+0
Is the given sentence correct?
I assure that I will do your work earnestly and there will be no documentary problem as far as my deal is concerned.
Comments  
Help, please.
.
I assure you that I will do my work earnestly and there will be no documentation problem as far as my end of the deal is concerned.
.
Students: Are you brave enough to let our tutors analyse your pronunciation?
Mister Micawber.
I assure you that I will do my work earnestly and there will be no documentation problem as far as my end of the deal is concerned.
Thank you, Mr Micawber.

Is there no way that the word documentary can be used. I think according to the below definition 1, it is permissible to use documentary in the given context.  Perhaps, it isn't not idiomatic, that's why you changed it to documentation.

1documentary
1: being or consisting of documents : contained or certified in writing <documentary evidence>
2: of, relating to, or employing documentation in literature or art ; broadly : factual, objective <a documentary film of the war>
[M-W's Col. Dic.]
.
It is indeed not idiomatic; definition #1 is now confused in most readers' minds with #2. However, I am now confused about your intended meaning.

In revising, I though that you meant that there would be no problems in documenting (i.e. producing written proof or documentation) the work. However, I now understand that you may have meant no problems in producing or manipulating documents generally.

In the former case, use this: there will be no documentation problem.
In the latter case, use this: there will be no problem with documents.
.
Mister Micawber.

It is indeed not idiomatic; definition #1 is now confused in most readers' minds with #2. However, I am now confused about your intended meaning.

In revising, I though that you meant that there would be no problems in documenting (i.e. producing written proof or documentation) the work. However, I now understand that you may have meant no problems in producing or manipulating documents generally.

In the former case, use this: there will be no documentation problem.
In the latter case, use this: there will be no problem with documents.
My intended meaning was no problems in producing or manipulating documents, as you have accurately guessed. Okay, it's not idiomatic. But is its use forbidden in any case? An English speaker can say it's not idiomatic but for others it will serve the purpose, don't you think?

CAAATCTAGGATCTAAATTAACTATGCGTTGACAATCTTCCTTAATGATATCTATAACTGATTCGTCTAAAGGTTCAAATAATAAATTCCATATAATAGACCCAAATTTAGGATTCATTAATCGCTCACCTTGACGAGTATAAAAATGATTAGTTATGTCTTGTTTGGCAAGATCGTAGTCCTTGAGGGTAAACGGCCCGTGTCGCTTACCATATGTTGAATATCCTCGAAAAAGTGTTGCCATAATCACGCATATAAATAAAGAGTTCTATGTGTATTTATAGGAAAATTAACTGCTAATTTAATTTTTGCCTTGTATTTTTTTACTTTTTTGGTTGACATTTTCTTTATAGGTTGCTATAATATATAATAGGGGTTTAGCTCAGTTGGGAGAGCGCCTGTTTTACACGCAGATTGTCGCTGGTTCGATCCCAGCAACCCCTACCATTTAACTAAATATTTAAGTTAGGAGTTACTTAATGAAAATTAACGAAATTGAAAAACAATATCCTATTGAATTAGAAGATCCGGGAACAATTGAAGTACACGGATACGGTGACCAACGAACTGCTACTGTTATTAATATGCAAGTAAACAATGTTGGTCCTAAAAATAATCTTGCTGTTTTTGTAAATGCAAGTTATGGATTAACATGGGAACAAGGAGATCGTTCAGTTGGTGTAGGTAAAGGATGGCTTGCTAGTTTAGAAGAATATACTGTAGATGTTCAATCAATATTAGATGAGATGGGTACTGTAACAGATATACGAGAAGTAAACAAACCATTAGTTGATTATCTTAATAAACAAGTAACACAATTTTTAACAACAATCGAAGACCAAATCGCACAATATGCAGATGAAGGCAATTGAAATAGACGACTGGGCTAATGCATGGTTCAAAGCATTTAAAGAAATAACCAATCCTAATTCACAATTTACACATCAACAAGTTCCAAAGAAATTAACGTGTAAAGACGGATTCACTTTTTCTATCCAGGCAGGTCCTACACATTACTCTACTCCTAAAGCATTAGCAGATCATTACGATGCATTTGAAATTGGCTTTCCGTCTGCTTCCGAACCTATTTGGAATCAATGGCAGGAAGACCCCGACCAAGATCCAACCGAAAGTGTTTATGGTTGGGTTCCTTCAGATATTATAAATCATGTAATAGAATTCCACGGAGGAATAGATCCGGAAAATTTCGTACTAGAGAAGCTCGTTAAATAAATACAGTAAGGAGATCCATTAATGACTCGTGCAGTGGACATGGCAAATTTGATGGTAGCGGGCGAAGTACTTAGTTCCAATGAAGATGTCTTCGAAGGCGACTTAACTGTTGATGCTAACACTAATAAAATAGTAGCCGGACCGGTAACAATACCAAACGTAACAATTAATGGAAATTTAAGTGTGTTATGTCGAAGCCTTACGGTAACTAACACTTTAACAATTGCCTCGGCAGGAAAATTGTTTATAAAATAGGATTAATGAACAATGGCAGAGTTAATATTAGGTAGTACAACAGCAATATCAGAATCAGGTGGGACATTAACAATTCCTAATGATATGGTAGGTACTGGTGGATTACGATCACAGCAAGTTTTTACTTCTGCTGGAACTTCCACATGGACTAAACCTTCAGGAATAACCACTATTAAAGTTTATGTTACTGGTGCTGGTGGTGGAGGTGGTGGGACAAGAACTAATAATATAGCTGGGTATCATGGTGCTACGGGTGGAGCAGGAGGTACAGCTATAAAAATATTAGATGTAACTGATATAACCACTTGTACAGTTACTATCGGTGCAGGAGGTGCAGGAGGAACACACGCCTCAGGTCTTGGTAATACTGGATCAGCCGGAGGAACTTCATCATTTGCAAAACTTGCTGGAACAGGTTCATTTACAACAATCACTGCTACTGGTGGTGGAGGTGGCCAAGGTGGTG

Thank you for the help.
Teachers: We supply a list of EFL job vacancies
.
Few things are 'forbidden', but 'No'. It opens the meaning of the sentence to confusion and misinterpretataion. You are missing the point: idiom is good and should be adhered to-- that is how we communicate most successfully.
.
Mister Micawber.
Few things are 'forbidden', but 'No'.  It opens the meaning of the sentence to confusion and misinterpretataion.  You are missing the point: idiom is good and should be adhered to -- that is how we communicate most successfully.
Are you talking about an idiom in general or are you specifically talking about the idiom described above (documents, documentation, etc) ?

If you specifically talked about the idiom (such as documents, documentation), then I would have written: idiom is good thing and should be adhered to. Is my way also correct?

Thank you for the help.
.
I'm talking about idiomatic expressions (phrases used frequently and commonly in any register), not idioms (groups of words having a different meaning from the sum of the meanings of the individual words). This latter is often too casual for some registers (like written business English). Unfortunately, the words (idiom, idiomatic) are used with more than one meaning.
.
Students: We have free audio pronunciation exercises.